“I believe that regardless of the importance of written advocacy, a good advocate should be able to speak and defend their positions in a clear, effective, and convincing manner on command,” he says. “The Moot Court is responsible for bringing in talented speakers on campus who are skilled in that way, and through its internal and external competitions the Moot Court team helps our members develop similar skills.”

As a newly elected member of the Moot Court executive board, he is looking forward to promoting the group’s activities on campus—”and helping to train strong, organized, and effective teams for national competitions that can hopefully bring back some silverware next year,” he says.

Pattison enjoyed helping new 1L students this past semester as a Teaching Assistant in Torts, and next year he will serve as a TA for Civil Procedure.

“I had a very successful first year at law school and appreciate the opportunity to help new students acclimate to law school so they might have a similar experience,” he says. “I like to focus on helping students to adopt good study habits, learning how to manage their time effectively, and how to effectively take class notes.”

Pattison plans to practice law for at least a decade then run for office or carve out a career in politics.

“Initially I thought I might want to be a state prosecutor, and I’m still interested in that, but I also am interested in criminal defense, and would also like to try my hand at civil litigation. I also think I might try to clerk for a judge or two after graduation to increase my exposure to a wide array of legal issues before finding my niche,” he says.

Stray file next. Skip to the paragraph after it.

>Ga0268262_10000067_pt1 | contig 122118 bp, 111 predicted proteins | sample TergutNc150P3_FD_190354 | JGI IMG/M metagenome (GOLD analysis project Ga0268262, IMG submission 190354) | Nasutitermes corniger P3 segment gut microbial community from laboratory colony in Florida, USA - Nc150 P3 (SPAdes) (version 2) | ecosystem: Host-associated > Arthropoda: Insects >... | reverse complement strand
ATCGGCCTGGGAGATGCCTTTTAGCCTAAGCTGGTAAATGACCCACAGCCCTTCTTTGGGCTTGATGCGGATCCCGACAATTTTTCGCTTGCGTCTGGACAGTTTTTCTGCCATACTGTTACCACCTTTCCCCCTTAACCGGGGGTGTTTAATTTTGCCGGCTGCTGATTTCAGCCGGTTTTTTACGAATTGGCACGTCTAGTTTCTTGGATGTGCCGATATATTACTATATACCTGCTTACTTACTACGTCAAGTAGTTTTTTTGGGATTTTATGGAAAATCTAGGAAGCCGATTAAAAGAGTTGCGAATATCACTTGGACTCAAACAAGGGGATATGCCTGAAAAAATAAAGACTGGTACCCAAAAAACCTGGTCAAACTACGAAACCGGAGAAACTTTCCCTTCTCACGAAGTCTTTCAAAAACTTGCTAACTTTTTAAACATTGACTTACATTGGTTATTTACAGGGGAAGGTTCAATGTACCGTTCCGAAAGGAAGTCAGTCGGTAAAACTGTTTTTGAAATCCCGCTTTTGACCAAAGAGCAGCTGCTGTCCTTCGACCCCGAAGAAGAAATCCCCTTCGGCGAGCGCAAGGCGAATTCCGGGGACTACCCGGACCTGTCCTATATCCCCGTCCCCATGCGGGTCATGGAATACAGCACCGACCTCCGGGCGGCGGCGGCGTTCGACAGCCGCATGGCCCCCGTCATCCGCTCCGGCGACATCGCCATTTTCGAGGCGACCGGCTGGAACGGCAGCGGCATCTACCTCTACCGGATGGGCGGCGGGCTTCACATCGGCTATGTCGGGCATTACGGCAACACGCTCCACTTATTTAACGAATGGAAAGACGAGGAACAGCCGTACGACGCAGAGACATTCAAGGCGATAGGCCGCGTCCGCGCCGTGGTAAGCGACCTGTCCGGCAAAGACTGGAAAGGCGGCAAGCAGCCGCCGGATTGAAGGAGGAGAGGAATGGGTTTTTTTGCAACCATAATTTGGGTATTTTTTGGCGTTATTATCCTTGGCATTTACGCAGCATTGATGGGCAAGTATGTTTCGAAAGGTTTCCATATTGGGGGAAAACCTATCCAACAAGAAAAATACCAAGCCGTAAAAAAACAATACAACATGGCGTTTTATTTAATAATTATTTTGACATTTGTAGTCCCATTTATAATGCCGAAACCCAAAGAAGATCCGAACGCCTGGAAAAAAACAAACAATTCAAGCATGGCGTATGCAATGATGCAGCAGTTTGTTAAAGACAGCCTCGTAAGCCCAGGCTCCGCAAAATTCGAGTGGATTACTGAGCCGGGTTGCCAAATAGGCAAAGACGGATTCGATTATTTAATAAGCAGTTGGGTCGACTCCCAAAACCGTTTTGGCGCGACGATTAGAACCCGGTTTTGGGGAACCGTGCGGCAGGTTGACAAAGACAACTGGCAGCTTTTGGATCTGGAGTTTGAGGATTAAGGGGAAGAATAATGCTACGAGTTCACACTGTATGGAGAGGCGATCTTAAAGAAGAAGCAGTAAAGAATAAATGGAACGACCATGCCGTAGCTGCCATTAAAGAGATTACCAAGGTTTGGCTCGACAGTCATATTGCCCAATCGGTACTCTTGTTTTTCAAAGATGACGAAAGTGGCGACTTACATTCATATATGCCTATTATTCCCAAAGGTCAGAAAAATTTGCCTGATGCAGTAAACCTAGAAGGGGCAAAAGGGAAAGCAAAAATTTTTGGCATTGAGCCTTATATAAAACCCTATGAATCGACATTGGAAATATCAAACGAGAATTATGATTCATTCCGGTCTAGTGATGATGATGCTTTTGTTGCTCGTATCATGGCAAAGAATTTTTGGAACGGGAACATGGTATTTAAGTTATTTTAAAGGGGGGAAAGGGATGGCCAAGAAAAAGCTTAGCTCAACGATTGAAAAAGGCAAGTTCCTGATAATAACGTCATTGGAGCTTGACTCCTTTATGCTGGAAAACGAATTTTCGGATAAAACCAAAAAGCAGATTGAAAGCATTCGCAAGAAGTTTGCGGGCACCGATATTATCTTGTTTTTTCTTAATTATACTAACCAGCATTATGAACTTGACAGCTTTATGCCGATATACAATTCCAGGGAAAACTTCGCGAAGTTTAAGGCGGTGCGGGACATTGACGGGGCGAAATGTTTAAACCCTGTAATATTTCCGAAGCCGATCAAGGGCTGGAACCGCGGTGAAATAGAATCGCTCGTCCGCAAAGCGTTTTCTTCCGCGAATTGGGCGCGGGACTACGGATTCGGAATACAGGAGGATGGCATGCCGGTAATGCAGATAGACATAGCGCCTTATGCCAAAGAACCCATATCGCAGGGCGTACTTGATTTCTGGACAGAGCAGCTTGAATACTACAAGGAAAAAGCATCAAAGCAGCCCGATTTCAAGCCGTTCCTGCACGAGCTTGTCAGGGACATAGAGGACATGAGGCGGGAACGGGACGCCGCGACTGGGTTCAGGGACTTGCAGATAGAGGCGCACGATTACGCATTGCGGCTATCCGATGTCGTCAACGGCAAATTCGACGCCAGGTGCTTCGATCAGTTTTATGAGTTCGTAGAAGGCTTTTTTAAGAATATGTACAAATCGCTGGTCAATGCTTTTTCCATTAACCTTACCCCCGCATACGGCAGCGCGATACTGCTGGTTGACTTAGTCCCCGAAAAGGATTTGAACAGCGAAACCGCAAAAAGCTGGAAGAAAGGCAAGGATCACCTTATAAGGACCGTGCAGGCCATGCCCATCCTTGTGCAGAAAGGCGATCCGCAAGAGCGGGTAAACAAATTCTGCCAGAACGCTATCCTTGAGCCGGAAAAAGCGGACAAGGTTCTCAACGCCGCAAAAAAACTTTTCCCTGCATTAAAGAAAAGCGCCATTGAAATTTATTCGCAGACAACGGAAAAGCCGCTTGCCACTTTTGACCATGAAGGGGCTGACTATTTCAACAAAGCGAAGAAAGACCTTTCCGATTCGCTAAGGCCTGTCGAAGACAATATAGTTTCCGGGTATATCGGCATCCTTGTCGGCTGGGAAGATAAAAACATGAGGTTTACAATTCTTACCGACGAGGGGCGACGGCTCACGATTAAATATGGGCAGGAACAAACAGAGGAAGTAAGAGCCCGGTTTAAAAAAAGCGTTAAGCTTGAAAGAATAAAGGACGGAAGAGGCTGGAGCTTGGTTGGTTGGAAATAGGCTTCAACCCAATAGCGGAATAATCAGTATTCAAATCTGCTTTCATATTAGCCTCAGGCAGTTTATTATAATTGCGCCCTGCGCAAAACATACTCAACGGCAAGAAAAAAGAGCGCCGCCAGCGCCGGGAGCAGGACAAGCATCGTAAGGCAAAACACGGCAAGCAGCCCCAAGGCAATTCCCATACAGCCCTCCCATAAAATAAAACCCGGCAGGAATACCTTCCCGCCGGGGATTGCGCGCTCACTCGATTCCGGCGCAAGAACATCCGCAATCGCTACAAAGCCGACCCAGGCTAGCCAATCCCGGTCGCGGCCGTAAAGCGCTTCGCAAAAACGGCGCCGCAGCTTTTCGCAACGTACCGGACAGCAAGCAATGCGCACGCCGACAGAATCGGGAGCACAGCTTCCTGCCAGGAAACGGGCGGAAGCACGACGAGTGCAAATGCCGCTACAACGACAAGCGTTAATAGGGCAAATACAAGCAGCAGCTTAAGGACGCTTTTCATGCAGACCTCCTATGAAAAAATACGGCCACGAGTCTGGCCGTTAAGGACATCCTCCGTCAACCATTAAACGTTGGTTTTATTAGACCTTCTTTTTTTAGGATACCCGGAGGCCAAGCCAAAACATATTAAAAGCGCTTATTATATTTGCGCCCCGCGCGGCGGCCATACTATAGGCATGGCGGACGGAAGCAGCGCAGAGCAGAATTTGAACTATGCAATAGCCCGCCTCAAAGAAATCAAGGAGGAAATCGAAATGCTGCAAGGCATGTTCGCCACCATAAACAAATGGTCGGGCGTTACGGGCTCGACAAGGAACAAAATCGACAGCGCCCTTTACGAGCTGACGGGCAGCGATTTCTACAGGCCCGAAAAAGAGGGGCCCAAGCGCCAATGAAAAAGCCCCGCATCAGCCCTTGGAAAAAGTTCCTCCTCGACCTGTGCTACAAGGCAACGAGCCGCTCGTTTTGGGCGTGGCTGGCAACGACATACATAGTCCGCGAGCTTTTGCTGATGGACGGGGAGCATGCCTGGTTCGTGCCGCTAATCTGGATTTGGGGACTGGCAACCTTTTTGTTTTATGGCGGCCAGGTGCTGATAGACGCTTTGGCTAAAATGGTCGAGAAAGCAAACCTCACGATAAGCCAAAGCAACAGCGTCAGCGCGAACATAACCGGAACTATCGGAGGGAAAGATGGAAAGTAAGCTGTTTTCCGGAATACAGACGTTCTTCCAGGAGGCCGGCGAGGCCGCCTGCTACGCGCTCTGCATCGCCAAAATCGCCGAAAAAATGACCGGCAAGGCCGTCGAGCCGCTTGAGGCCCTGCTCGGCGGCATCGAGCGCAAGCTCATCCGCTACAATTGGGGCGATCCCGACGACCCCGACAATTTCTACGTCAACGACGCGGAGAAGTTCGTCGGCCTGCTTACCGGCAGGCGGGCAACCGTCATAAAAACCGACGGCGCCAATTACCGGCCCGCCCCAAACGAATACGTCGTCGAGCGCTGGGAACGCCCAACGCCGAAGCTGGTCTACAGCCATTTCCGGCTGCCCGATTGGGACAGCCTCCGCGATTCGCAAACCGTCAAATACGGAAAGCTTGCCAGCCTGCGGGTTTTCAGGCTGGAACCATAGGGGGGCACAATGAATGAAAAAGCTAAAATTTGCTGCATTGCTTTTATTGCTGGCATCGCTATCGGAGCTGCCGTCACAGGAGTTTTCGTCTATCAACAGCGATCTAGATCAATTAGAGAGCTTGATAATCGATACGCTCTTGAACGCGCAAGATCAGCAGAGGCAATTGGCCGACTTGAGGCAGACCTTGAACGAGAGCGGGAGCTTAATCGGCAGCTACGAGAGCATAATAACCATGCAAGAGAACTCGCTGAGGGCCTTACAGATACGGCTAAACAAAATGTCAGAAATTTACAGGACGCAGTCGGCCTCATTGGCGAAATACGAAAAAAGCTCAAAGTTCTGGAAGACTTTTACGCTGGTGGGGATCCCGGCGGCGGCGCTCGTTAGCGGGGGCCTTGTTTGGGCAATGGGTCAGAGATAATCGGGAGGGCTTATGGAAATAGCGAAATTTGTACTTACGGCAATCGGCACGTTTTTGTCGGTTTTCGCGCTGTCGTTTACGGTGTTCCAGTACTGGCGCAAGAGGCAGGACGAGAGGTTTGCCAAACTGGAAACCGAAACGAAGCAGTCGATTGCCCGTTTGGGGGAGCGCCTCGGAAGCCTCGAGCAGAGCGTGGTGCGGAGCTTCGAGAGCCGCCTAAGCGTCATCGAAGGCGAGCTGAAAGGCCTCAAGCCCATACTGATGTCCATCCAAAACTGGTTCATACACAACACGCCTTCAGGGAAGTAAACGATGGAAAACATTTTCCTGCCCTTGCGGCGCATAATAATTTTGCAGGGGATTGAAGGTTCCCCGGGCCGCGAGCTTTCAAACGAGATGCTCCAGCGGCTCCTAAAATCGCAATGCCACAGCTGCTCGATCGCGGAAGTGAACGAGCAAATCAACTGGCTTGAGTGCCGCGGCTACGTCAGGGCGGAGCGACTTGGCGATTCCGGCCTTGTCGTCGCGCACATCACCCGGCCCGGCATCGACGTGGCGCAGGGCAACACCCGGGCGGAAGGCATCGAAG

“If you had to ask me to pick my dream law career, I’d say working as a federal prosecutor on either the team that prosecutes white collar crime, or the one that takes on public corruption. I met a woman during my summer internship that worked on the federal team that prosecuted Mayor Kwame Kilpatrick. If I could spend my career taking on those people that abuse the public trust for personal gain I would consider that time well spent.”

Born in Washington, D.C. to parents who worked for the State Department for more than 20 years, Pattison grew up in D.C.; Bangkok, Thailand; Bucharest, Romania; Brussels, Belgium; Cologne and Berlin, Germany, and finally in Shoreham-by-Sea in the United Kingdom.

“I would probably say D.C. was our original hometown, but I have zero allegiance to any of its sports teams and am very much at home in Michigan now,” he says, adding that he is the only Midwesterner amongst his family and extended family, living in Ferndale, with his fiancée, Suzanne, and their cat, Lancelot.

Secretary of the Ferndale Area Democratic Club, Pattison volunteered this past year for a number of political campaigns and was happy to see several of the candidates he worked with win election, including Oakland County Circuit Court Judge Jake Cunningham.

A keen golfer and tennis player, Pattison’s interests also include skiing and snowboarding; reading international magazines and global politics, science fiction and fantasy; and discovering new places in Metro Detroit with his fiancée and friends.

He also is an avid supporter of Liverpool Football Club, a top tier English soccer team.

“I’m involved in our local fan club, and I spend as much time as I can down at our local pub, Thomas Magee’s Sporting House in Eastern Market, watching LFC games,” he says.